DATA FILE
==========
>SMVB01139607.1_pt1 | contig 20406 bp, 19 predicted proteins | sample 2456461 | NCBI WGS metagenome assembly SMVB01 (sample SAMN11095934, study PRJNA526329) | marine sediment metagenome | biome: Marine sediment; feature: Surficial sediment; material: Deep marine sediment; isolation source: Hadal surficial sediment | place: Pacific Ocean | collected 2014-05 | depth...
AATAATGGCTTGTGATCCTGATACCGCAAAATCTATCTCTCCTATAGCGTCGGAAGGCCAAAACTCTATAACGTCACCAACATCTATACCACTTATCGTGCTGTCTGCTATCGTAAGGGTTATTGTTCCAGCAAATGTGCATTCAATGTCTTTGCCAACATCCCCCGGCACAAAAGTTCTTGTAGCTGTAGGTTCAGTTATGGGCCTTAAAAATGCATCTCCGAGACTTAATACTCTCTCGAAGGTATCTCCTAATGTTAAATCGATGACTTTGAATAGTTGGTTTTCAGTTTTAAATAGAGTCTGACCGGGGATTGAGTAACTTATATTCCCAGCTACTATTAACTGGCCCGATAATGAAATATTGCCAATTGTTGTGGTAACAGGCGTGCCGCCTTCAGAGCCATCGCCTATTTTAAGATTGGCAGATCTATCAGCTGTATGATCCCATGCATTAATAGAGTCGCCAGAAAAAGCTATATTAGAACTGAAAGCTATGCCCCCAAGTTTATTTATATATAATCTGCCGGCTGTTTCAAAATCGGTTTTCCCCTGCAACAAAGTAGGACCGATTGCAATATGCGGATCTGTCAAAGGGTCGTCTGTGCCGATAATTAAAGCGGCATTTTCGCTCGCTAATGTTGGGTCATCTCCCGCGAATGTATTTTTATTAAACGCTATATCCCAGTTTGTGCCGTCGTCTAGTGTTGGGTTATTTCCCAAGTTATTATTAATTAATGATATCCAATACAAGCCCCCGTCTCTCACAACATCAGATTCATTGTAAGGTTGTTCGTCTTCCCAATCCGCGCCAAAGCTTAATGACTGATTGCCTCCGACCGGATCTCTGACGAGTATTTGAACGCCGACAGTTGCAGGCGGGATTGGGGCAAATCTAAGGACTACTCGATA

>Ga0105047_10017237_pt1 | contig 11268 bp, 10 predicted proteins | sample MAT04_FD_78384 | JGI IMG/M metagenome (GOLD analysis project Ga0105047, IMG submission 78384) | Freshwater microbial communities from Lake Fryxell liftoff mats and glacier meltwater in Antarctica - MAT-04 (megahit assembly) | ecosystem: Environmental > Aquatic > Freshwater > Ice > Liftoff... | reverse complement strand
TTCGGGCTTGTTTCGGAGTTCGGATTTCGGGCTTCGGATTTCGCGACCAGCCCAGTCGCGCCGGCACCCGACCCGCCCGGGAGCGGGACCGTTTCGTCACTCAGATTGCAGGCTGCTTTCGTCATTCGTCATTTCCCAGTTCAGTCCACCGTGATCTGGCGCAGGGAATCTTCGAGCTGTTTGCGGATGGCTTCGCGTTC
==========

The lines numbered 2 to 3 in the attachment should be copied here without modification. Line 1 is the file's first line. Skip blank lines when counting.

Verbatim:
AATAATGGCTTGTGATCCTGATACCGCAAAATCTATCTCTCCTATAGCGTCGGAAGGCCAAAACTCTATAACGTCACCAACATCTATACCACTTATCGTGCTGTCTGCTATCGTAAGGGTTATTGTTCCAGCAAATGTGCATTCAATGTCTTTGCCAACATCCCCCGGCACAAAAGTTCTTGTAGCTGTAGGTTCAGTTATGGGCCTTAAAAATGCATCTCCGAGACTTAATACTCTCTCGAAGGTATCTCCTAATGTTAAATCGATGACTTTGAATAGTTGGTTTTCAGTTTTAAATAGAGTCTGACCGGGGATTGAGTAACTTATATTCCCAGCTACTATTAACTGGCCCGATAATGAAATATTGCCAATTGTTGTGGTAACAGGCGTGCCGCCTTCAGAGCCATCGCCTATTTTAAGATTGGCAGATCTATCAGCTGTATGATCCCATGCATTAATAGAGTCGCCAGAAAAAGCTATATTAGAACTGAAAGCTATGCCCCCAAGTTTATTTATATATAATCTGCCGGCTGTTTCAAAATCGGTTTTCCCCTGCAACAAAGTAGGACCGATTGCAATATGCGGATCTGTCAAAGGGTCGTCTGTGCCGATAATTAAAGCGGCATTTTCGCTCGCTAATGTTGGGTCATCTCCCGCGAATGTATTTTTATTAAACGCTATATCCCAGTTTGTGCCGTCGTCTAGTGTTGGGTTATTTCCCAAGTTATTATTAATTAATGATATCCAATACAAGCCCCCGTCTCTCACAACATCAGATTCATTGTAAGGTTGTTCGTCTTCCCAATCCGCGCCAAAGCTTAATGACTGATTGCCTCCGACCGGATCTCTGACGAGTATTTGAACGCCGACAGTTGCAGGCGGGATTGGGGCAAATCTAAGGACTACTCGATA

>Ga0105047_10017237_pt1 | contig 11268 bp, 10 predicted proteins | sample MAT04_FD_78384 | JGI IMG/M metagenome (GOLD analysis project Ga0105047, IMG submission 78384) | Freshwater microbial communities from Lake Fryxell liftoff mats and glacier meltwater in Antarctica - MAT-04 (megahit assembly) | ecosystem: Environmental > Aquatic > Freshwater > Ice > Liftoff... | reverse complement strand